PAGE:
I linger but he glares at me, so I finally move. At the front desk, I pay the woman’s bills. The clinic is Layi’s way of giving back to the community when he’s in town but I like to support him in any way I can.

A call from my assistant distracts me, and I almost miss the man storming out of the clinic in fury. A few minutes later, my call ends, and without thinking much, I go to her. She is standing by the window, her hands on the burglar-proof, tension charging through her. She grips the iron bars tightly. I worry that the iron will dig into her skin.

“Are you okay?” I ask.
Moistened nut-brown eyes face me as she steels her voice. “Yes.”

I don’t leave because she’s lying. She tightens her hold on the bars, making me think that perhaps I should be worried about the burglar-proof, not her.

I call her bluff. “You are lying. The same way you did last night.”
Her face lights up and I dismiss the unfamiliar fluttering inside my stomach. “I knew I remembered you from somewhere.”

An unfamiliar twinge of pain hits me when I realize I’m not as memorable to her as she is to me. All I needed was a glance, and she was ingrained in my memory.

“My name is Adelaja Oyetunji. You can call me Laja,” I stretch out a hand.
She finally loosens her grip on the bars but she doesn’t take my hand. “Nicole Kolapo. You’re the one who wants to take our houses from us at Lakowe.”

My shoulders stiffen as her eyes steel. I can’t explain the hurt I feel knowing that she hates me for a reason.  My excuse tumbles from my lips.

“We aren’t taking the houses. The government gave us a contract. We need to carry out certain renovations—”
She cuts in, her tone frostier than the cutting weather. “Don’t explain yourself. Men never do that. Rich men even less.”

When she steps out of the hospital ward, I feel as though she takes a piece of me with her. It’s inexplicable. For the first time, the Diviner’s prophecy of finding my true love at the festival lures me into a firm belief. Except we aren’t at the festival, and she’s not a white woman. I hurry after her, ignoring the heavy rains that drench me as I catch up with her. Outside, the grounds are slippery, and her idiot husband has abandoned her here. She walks faster, waving down bikes that won’t stop.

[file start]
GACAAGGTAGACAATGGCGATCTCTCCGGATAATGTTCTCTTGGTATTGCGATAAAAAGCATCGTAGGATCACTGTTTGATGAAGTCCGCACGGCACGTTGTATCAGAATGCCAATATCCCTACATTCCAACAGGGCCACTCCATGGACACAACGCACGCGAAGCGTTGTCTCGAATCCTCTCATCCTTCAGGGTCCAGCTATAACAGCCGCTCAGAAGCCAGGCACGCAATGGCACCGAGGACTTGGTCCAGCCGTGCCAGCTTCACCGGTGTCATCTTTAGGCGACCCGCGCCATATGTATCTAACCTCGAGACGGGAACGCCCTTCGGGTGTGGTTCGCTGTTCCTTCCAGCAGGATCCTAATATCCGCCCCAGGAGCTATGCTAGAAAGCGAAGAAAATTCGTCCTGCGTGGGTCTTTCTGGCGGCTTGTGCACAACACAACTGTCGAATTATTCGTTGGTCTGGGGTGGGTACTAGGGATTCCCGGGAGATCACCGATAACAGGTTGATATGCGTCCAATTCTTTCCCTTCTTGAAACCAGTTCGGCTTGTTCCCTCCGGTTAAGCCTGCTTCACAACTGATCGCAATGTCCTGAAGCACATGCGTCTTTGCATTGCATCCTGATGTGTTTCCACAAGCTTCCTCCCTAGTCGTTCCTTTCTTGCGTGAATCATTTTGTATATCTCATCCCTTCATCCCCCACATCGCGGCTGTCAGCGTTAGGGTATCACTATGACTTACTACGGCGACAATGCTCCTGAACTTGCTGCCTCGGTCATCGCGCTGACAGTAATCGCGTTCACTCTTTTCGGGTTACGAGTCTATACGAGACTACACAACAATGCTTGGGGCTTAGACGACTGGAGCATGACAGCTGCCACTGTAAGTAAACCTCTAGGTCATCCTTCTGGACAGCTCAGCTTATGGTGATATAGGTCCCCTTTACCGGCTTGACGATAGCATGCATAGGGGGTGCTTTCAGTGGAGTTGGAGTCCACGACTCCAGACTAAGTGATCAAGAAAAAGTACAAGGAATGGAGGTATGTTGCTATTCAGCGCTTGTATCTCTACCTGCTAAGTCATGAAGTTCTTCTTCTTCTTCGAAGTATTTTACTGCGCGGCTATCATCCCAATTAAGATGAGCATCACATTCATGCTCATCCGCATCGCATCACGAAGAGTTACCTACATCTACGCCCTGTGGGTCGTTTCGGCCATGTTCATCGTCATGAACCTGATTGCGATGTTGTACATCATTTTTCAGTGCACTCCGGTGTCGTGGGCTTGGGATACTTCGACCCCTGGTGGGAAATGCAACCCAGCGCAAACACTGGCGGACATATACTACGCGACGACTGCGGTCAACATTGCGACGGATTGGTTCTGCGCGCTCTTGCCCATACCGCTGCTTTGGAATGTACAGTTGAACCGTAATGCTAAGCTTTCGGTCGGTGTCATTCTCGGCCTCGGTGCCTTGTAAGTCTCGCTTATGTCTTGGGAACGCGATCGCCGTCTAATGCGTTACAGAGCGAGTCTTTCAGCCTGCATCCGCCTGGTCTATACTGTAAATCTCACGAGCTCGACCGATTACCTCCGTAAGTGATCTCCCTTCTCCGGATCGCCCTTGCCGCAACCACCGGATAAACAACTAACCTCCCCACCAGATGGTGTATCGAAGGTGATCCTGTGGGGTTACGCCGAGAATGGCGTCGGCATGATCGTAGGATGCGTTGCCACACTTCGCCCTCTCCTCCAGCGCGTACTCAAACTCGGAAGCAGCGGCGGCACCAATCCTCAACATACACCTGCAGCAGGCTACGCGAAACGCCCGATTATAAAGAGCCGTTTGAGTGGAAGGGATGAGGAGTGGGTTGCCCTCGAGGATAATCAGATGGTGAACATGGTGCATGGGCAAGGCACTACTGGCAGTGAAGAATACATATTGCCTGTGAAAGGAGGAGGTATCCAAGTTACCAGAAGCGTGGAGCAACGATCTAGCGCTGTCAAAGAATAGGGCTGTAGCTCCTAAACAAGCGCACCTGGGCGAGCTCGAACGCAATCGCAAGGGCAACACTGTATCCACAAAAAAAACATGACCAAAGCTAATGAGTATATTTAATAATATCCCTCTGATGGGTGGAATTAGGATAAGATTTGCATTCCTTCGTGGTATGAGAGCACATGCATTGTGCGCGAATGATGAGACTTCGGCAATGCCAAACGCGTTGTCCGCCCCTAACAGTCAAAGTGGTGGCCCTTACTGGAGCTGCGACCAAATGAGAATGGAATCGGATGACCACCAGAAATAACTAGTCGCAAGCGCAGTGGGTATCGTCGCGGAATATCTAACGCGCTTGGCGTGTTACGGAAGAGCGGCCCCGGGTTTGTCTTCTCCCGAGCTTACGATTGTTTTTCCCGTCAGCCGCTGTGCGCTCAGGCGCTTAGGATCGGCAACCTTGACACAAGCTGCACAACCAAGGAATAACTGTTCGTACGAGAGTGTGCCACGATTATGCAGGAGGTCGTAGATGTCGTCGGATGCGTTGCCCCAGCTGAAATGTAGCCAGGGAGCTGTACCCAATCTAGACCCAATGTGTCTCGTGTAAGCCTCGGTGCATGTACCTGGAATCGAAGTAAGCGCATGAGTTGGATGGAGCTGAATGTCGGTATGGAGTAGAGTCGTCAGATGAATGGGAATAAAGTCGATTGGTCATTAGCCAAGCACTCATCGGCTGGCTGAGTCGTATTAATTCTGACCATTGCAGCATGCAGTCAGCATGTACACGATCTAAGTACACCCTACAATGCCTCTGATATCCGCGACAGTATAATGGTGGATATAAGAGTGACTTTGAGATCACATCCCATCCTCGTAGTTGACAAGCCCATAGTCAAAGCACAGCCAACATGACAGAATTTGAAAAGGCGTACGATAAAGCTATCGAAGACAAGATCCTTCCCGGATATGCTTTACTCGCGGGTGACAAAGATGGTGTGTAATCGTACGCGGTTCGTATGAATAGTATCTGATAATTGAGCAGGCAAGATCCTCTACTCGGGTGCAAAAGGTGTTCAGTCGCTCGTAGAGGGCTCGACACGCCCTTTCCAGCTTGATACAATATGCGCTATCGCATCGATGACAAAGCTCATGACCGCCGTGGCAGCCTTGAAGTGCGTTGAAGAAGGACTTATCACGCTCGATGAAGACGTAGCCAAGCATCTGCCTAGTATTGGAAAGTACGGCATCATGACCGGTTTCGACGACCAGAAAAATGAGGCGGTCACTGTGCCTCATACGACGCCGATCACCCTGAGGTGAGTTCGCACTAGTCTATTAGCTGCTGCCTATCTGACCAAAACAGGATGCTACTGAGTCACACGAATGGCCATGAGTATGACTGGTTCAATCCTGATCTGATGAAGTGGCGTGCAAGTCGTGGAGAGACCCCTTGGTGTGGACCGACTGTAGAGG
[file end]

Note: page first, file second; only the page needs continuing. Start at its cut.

“Let me take you home!” I holler, but she’s unyielding. I watch, sensing her frustration and perhaps tiredness not just from this moment but from a life that takes so much from her and gives little in return. “Nicole?” I am aware that my voice is barely audible but she miraculously hears me. She tosses me a frown over her shoulder. Lightning streaks across the sky, followed by roaring thunder and even then, she doesn’t cower. She’s endearing in her steadfastness.

“Go away!” she yells, jumping over a puddle as the heavens pour, the rain sticking her long hair to her face.

Goodness, she is the most beautiful woman I have ever seen. I indulge myself in taking an eyeful of her female form, long enough for me to almost miss her sliding through wet red soil. Again, my hands find her, and I grab her before she falls.

She quickly finds her footing. I get the impression that she is used to handling her business. I respect that but it makes her more appealing than she realizes.

“I’m taking you home whether you like it or not,” I say to her beneath the heavy downpour, watching as a drop of rainwater falls from her full lashes. I can tell that she wants to decline but she’s not got much of a choice.
“Fine,” she replies, as she gets into the car.

With that, I am inclined to believe that our story has only just begun.





For more of Efun’s Jazz, read Part 1 here.